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    Author(s): Ara Monadjem; Tara Raabe; Brian Dickerson; Nova Silvy; Robert McCleery
    Date: 2010
    Source: South African Journal of Wildlife Research. 40(1): 73-76.
    Publication Series: Scientific Journal (JRNL)
    Station: Rocky Mountain Research Station
    PDF: View PDF  (65.21 KB)


    Roost use by African bats is poorly known, particularly for those using cavities in trees. Two sympatric species of Scotophilus were fitted with transmitters and tracked to their respective roosts in a natural savanna site in Swaziland. Both species roosted exclusively in trees, apparently preferring Combretum imberbe trees with large girths. The conservation of such roosting trees may be critical to the continued persistence of cavity-nesting insectivorous bats in African savannas.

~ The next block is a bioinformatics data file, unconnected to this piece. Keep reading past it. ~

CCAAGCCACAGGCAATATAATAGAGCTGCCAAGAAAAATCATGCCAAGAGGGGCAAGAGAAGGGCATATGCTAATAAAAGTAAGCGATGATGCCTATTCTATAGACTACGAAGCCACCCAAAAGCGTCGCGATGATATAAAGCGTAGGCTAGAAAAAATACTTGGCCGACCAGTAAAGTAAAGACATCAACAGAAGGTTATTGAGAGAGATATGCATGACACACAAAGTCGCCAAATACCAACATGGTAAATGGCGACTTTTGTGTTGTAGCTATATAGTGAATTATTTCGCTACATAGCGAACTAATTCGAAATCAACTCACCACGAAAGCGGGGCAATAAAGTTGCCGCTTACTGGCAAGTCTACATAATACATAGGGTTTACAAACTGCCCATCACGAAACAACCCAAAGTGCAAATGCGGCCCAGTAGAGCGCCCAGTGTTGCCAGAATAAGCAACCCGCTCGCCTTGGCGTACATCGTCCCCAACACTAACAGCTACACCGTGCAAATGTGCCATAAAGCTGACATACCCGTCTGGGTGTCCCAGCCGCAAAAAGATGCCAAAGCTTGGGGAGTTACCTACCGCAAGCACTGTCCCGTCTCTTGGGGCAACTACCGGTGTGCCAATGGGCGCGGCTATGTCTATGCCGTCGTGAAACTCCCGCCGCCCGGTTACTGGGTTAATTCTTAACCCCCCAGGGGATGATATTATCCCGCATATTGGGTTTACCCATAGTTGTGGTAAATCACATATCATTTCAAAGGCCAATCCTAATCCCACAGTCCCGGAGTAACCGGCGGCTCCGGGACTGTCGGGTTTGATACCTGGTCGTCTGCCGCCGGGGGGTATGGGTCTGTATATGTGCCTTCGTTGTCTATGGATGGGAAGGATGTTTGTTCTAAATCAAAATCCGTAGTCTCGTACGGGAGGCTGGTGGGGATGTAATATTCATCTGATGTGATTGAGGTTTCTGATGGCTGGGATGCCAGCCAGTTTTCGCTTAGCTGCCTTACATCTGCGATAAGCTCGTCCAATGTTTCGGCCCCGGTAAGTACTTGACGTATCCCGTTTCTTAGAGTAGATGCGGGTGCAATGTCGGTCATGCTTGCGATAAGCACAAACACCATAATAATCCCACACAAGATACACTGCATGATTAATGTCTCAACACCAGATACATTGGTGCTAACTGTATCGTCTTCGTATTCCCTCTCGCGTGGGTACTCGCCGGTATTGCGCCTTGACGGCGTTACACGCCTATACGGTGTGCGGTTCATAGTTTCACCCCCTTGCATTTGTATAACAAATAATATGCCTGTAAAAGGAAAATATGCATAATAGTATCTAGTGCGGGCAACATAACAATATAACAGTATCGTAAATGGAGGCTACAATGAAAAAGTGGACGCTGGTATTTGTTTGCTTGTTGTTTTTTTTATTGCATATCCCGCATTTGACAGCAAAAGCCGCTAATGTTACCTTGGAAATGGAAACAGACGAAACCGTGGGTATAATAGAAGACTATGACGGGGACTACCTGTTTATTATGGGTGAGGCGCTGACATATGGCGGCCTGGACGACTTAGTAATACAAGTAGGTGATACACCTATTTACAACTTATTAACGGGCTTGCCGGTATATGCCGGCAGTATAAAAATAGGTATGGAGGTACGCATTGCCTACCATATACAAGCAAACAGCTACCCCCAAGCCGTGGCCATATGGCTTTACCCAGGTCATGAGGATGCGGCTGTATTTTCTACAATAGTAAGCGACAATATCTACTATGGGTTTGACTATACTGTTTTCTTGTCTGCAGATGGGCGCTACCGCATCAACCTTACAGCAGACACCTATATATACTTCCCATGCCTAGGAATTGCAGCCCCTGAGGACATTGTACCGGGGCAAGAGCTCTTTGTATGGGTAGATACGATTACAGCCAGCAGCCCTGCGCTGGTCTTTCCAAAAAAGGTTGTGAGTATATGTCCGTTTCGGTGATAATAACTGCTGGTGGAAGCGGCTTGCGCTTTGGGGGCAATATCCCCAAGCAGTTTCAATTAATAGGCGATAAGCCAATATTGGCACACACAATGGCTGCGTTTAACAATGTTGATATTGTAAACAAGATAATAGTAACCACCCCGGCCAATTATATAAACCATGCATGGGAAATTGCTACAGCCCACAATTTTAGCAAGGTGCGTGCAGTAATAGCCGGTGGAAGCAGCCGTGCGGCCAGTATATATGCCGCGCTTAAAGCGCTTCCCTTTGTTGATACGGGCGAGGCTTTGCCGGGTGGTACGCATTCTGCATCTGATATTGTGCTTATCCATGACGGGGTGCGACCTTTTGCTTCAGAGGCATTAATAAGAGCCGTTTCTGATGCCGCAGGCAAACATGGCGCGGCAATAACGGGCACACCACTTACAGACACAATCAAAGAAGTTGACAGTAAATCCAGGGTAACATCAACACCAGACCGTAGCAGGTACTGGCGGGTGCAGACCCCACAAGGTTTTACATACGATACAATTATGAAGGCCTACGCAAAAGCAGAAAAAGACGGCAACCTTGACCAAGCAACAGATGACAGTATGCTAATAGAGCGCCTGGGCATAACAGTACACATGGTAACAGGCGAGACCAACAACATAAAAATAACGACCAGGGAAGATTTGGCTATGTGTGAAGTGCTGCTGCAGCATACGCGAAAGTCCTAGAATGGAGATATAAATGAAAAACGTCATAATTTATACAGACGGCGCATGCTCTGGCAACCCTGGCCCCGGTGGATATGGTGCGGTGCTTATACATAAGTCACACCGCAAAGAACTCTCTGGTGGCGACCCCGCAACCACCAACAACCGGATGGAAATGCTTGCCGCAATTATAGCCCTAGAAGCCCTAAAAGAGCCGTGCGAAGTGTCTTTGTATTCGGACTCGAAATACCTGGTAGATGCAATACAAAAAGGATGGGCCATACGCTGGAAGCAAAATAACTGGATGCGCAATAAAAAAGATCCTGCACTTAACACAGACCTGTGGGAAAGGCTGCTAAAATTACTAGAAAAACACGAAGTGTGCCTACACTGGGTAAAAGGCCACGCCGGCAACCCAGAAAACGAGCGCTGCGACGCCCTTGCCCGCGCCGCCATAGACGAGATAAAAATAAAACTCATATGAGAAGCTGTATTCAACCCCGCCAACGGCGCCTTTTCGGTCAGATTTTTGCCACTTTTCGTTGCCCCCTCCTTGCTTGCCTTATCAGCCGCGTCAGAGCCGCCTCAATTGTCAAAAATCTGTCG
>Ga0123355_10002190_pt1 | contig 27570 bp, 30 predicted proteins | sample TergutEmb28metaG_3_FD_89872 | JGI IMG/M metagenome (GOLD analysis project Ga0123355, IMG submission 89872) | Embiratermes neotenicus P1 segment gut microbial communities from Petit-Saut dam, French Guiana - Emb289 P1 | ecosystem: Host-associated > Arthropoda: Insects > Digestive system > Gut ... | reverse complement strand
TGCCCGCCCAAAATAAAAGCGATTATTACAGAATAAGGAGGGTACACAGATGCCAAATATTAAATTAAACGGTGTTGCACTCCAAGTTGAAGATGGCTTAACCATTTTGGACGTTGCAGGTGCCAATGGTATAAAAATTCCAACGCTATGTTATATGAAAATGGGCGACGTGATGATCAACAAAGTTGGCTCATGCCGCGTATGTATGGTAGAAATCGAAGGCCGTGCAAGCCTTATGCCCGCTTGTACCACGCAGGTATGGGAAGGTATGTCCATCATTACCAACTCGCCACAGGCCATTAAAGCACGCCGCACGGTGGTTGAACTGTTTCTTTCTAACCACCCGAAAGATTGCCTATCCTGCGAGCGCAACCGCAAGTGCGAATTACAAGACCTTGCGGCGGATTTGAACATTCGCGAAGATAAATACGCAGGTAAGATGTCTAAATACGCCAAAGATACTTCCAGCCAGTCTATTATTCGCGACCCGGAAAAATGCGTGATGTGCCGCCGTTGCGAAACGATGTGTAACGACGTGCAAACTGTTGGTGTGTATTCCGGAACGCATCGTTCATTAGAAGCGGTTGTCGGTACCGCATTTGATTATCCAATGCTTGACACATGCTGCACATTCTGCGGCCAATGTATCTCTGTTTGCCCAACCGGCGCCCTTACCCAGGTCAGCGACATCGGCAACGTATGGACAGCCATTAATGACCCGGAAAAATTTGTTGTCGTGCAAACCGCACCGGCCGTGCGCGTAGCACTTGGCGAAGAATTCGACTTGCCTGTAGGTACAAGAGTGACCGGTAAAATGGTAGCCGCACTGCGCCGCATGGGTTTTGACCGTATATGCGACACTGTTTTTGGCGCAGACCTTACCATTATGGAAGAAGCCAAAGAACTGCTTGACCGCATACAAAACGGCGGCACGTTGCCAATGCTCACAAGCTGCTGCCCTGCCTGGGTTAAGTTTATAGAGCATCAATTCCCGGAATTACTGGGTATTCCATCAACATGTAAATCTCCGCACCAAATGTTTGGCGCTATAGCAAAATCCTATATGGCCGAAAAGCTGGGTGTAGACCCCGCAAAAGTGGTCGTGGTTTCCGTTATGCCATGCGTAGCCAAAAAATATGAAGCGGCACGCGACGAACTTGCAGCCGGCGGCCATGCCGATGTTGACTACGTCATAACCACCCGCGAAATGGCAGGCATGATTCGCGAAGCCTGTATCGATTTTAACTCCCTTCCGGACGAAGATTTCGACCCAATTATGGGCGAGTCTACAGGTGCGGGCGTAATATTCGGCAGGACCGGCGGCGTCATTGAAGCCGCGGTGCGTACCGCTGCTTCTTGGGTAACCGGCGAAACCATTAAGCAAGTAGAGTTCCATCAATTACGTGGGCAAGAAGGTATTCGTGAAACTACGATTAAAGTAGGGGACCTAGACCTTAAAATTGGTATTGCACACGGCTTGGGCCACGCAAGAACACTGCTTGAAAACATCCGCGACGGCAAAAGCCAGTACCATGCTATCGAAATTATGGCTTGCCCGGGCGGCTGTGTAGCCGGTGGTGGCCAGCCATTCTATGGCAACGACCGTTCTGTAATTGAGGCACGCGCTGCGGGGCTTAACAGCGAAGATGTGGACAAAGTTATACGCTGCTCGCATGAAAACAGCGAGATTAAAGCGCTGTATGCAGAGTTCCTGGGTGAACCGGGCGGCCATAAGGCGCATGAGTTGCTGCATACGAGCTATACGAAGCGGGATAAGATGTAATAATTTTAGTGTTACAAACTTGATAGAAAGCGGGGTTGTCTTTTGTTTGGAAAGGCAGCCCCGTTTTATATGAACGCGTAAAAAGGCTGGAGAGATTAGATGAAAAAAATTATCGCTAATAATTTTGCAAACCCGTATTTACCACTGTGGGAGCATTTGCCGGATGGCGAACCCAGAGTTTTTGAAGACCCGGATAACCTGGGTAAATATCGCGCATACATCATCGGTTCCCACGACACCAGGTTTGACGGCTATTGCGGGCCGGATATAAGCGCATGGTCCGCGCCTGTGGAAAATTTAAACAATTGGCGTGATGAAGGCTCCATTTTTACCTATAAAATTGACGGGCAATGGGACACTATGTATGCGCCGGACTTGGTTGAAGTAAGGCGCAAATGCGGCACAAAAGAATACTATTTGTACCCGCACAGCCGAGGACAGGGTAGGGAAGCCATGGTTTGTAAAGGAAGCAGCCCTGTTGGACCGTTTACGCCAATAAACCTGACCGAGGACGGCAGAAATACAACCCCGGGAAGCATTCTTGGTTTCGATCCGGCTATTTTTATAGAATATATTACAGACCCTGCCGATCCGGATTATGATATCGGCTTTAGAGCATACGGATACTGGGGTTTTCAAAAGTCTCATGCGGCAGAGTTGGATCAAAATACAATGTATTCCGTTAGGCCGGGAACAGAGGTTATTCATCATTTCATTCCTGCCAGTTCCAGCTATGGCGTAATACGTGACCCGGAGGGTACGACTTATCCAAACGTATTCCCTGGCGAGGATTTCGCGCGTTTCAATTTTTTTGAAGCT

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    Monadjem, Ara; Raabe, Tara; Dickerson, Brian; Silvy, Nova; McCleery, Robert. 2010. Roost use by two sympatric species of Scotophilus in a natural environment. South African Journal of Wildlife Research. 40(1): 73-76.


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    Scotophilus, roosts, Combretum imberbe, radio-tracking

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